Jul 16, 2011

Releasing Story Number 2

My goal for today was to get started on sending a new piece out into the world of submissions.  It's not genre, which is what I usually write so it took awhile deciding on a pen name, and I'm not as selective about where this piece could potentially show up.  I simply did a search on Duotrope for magazines that publish general short story pieces who accepted simsubs and started applying to all of them.

I've discovered interesting things.

For one, there's reading fees at some magazines.  They're all high class, high paying, well known markets, but it's weird to see because I haven't come across anything like that while shopping If You Truly Love Me around.  Yog's law says money flows to the writer, and this goes against all that, but they're all well-known magazines (like the Missouri Review).  Needless to say, I didn't submit to them because I don't have $30 to spare on top of all the postage I'll need for manuscripts that will only be accepted via post.

I've also discovered an online publication that doesn't give out rejections.


They just...don't publish your story.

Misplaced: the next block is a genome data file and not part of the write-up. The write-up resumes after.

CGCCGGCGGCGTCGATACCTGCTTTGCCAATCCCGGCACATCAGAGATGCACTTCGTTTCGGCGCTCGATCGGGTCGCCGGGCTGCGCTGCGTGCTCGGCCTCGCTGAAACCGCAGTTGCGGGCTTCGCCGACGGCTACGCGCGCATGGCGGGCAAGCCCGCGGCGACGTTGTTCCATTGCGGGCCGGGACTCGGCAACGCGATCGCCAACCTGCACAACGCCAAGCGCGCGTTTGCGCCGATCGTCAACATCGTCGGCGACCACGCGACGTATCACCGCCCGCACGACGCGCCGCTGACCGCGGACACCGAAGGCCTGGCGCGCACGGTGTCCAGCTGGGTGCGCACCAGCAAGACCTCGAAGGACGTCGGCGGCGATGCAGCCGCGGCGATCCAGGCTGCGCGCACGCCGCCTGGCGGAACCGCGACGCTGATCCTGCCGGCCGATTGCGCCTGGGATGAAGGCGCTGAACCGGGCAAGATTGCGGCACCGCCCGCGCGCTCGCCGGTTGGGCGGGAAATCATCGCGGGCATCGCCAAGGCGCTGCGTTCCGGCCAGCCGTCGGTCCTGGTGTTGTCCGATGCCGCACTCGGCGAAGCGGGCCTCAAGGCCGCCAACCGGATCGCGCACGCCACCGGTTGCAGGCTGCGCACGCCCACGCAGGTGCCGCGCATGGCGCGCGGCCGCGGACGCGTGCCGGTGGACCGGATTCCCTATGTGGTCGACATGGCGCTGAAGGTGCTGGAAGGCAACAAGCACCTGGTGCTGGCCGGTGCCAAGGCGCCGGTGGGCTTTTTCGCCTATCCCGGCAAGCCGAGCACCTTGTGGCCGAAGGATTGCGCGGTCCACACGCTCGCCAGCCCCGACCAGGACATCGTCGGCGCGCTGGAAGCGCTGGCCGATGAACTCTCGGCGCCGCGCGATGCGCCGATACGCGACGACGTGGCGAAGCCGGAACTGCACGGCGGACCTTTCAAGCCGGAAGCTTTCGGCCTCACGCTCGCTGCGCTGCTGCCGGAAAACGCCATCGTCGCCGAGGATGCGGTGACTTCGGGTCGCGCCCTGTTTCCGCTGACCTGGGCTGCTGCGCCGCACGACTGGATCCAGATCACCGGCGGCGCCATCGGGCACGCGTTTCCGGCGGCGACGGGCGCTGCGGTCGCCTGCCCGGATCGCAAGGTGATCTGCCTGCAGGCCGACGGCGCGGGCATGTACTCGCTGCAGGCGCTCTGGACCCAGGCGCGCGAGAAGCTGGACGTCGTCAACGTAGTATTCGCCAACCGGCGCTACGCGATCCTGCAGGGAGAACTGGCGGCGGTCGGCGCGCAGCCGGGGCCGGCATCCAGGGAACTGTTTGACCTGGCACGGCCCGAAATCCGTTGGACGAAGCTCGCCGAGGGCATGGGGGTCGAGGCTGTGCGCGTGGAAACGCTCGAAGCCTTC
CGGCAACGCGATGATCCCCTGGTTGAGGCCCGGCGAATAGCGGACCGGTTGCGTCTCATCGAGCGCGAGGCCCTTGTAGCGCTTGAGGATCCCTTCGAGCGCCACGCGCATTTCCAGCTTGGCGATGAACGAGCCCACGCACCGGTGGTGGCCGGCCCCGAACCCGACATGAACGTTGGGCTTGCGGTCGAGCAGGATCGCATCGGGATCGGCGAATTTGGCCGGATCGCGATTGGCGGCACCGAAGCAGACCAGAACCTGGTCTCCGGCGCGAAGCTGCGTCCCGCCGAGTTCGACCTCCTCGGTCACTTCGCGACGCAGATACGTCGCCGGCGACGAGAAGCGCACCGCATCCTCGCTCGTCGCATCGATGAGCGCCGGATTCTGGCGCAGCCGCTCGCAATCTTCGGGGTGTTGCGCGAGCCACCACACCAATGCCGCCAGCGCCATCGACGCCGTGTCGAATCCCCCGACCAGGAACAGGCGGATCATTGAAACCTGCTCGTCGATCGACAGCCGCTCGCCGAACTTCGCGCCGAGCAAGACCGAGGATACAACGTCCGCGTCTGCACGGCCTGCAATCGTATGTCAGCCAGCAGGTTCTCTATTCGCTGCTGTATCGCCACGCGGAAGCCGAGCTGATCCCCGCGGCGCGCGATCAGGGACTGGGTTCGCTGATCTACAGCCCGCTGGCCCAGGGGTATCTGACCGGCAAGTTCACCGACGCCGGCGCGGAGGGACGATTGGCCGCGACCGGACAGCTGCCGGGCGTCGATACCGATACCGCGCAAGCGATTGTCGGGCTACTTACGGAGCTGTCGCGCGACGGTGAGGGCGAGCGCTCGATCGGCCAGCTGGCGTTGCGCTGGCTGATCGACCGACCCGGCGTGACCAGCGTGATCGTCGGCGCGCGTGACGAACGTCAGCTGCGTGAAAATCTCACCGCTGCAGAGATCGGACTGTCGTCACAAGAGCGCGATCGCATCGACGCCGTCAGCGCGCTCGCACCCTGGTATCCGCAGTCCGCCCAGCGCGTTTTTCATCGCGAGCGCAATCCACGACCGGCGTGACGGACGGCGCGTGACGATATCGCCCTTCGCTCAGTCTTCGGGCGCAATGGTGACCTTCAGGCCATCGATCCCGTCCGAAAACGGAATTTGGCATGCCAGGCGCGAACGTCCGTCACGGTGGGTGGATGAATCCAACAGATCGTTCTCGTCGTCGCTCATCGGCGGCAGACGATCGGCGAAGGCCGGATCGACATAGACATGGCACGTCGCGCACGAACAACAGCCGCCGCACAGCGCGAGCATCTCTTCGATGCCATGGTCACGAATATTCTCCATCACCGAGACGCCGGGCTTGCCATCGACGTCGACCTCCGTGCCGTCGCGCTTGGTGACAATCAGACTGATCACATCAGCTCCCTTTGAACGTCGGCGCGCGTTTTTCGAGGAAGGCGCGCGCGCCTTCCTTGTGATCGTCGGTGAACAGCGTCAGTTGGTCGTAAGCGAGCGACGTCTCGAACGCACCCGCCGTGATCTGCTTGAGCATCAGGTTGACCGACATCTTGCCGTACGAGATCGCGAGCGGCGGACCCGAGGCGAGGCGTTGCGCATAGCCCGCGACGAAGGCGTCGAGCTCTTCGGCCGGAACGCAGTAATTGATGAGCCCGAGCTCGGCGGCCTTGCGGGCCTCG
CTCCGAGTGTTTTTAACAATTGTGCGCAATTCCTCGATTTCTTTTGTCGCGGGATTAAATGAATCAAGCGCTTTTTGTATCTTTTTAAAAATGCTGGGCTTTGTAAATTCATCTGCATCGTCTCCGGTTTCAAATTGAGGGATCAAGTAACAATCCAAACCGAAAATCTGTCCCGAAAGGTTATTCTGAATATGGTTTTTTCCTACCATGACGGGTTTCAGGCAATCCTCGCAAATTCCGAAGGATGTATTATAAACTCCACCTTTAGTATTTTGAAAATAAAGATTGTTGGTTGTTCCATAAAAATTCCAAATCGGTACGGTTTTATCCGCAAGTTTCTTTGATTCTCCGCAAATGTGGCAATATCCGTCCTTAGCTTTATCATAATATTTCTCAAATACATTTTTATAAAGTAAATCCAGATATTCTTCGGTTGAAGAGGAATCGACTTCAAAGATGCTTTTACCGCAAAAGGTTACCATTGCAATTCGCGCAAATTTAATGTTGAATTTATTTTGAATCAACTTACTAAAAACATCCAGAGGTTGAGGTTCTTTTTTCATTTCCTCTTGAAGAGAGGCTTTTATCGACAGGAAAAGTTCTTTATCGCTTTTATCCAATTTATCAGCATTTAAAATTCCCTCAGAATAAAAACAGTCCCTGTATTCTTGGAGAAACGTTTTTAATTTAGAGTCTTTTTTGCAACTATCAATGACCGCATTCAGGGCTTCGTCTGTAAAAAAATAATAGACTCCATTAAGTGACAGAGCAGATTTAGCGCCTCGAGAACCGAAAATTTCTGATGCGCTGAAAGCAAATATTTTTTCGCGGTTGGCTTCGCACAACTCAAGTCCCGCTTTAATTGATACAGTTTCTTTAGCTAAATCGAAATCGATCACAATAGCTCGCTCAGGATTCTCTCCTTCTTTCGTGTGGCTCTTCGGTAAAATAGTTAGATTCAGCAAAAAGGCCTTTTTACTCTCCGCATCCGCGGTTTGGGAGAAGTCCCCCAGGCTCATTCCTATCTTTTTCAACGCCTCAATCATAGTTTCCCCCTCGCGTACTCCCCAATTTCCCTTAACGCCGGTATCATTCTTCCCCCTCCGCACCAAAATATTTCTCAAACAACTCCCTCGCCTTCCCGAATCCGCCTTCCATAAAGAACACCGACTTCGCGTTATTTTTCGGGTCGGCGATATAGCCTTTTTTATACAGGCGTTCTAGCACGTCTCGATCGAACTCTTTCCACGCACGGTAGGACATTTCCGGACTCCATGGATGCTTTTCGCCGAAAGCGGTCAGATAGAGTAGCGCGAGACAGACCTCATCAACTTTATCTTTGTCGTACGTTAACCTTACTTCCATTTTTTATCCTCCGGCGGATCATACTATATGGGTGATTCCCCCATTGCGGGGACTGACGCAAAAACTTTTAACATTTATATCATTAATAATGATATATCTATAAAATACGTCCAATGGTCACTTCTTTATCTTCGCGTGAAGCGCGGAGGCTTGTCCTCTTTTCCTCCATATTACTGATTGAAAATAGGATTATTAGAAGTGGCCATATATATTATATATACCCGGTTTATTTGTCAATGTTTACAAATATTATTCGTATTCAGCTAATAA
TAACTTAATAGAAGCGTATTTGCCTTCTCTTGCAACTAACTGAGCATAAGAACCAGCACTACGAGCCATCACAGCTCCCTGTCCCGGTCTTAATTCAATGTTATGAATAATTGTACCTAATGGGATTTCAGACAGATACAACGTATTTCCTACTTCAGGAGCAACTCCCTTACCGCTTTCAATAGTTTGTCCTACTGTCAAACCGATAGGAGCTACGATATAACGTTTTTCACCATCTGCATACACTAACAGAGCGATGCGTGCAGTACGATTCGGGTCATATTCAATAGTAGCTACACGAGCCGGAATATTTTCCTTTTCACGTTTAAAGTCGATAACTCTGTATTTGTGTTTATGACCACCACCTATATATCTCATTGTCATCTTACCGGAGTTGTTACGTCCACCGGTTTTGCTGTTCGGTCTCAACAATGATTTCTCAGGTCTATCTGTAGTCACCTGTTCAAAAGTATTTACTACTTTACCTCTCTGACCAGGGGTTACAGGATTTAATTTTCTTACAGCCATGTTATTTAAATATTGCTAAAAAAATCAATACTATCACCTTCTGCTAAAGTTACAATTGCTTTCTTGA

Rejections are never fun, but I also can't imagine not getting one if a story doesn't work.  Unpublished submissions are still considered as being considered by this market (Short Story America if you're interested), so submissions will always be considered as simsub even if it's been two years since you submitted and you've forgotten you gave it to SSA.  Which is not so nice if you want to submit the piece elsewhere in a market that doesn't take simsubs.

It's all weird, this non-genre world.


  1. Ouch, that's a bit harsh isn't it? I suppose you could contact them and withdraw it after a specific period of time, just to make sure.

  2. Sarah - I'm hesitant to call it harsh, especially since they mention they're doing it on behalf of readers. But that is excatly my plan, leave it for a while and then withdraw it, most likely in a timeline with how this piece does in other markets.

  3. Maybe it's different in the UK, but no magazine that I've come across here charges a reading fee. Perhaps because these mags are well-known no one questions the reading fee and they think they can get away with it?

  4. I also don't know of any magazines that charge a reading fee. I haven't looked at a lot though, so my experience is limited. I wish you luck with the submission.

  5. Annalisa - I'm assuming it helps with costs, but *shrug* it's a hurdle that I'm not willing to jump over.

    Rebecca - Thanks!